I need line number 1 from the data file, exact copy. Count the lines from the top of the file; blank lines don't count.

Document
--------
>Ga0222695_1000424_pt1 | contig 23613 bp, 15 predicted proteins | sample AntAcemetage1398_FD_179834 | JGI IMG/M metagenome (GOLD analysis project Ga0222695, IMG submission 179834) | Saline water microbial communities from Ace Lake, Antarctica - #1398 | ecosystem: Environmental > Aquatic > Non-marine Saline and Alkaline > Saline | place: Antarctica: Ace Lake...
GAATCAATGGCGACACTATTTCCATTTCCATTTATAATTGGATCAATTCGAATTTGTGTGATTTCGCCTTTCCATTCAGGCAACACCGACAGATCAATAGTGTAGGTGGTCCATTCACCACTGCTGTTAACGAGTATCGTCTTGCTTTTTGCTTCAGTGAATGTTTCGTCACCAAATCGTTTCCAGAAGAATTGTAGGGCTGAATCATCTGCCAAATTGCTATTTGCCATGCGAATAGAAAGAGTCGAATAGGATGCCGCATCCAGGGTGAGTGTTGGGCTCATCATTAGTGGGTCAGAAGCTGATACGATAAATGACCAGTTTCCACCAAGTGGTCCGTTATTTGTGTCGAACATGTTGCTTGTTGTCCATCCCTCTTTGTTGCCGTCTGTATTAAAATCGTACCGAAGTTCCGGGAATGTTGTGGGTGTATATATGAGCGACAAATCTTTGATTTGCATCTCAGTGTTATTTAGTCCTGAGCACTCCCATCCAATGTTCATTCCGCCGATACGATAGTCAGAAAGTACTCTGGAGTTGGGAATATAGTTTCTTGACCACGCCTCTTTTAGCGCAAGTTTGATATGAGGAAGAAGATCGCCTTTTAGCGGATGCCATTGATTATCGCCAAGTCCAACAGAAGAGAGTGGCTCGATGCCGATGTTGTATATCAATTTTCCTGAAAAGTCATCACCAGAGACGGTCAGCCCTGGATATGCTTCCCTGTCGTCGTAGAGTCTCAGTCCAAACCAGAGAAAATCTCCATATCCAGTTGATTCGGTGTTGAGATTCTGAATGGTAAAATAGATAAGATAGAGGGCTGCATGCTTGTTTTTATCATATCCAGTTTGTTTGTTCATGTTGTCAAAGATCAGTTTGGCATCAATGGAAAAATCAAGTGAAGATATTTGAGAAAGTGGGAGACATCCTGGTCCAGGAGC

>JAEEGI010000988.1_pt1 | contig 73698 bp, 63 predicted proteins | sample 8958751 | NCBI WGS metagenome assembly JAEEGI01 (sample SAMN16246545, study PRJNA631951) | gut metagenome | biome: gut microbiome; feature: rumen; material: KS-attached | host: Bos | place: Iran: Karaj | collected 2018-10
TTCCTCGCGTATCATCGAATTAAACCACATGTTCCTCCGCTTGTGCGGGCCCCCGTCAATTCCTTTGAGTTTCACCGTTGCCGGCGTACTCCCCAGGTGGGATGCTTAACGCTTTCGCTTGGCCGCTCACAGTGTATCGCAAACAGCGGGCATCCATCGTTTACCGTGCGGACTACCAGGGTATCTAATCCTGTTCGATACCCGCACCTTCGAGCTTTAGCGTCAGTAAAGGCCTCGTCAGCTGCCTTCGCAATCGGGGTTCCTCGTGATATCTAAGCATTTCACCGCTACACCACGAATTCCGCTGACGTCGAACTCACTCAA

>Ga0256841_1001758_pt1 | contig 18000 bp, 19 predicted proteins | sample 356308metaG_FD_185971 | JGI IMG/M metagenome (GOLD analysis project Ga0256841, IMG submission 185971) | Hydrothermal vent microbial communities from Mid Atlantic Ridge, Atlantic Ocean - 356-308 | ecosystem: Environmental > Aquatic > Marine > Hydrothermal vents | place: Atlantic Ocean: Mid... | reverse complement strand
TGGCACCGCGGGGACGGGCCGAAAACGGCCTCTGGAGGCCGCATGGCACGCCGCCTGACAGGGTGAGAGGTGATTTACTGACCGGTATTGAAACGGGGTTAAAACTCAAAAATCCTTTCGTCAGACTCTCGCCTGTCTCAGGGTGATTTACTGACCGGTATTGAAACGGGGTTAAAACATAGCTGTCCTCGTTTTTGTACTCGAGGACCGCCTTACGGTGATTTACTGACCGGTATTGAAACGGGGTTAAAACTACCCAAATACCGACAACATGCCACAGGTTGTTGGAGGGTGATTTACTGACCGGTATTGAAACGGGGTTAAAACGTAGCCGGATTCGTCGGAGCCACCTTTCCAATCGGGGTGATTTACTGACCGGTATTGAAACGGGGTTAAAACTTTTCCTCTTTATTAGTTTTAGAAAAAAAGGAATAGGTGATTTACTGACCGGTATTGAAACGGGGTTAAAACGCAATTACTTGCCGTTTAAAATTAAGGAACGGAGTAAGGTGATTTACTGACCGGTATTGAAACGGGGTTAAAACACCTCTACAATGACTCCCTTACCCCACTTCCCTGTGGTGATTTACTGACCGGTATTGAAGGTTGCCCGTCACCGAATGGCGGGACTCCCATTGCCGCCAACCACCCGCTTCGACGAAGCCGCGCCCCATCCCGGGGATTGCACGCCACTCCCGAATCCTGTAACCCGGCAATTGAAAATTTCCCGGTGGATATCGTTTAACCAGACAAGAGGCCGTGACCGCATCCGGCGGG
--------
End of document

>Ga0222695_1000424_pt1 | contig 23613 bp, 15 predicted proteins | sample AntAcemetage1398_FD_179834 | JGI IMG/M metagenome (GOLD analysis project Ga0222695, IMG submission 179834) | Saline water microbial communities from Ace Lake, Antarctica - #1398 | ecosystem: Environmental > Aquatic > Non-marine Saline and Alkaline > Saline | place: Antarctica: Ace Lake...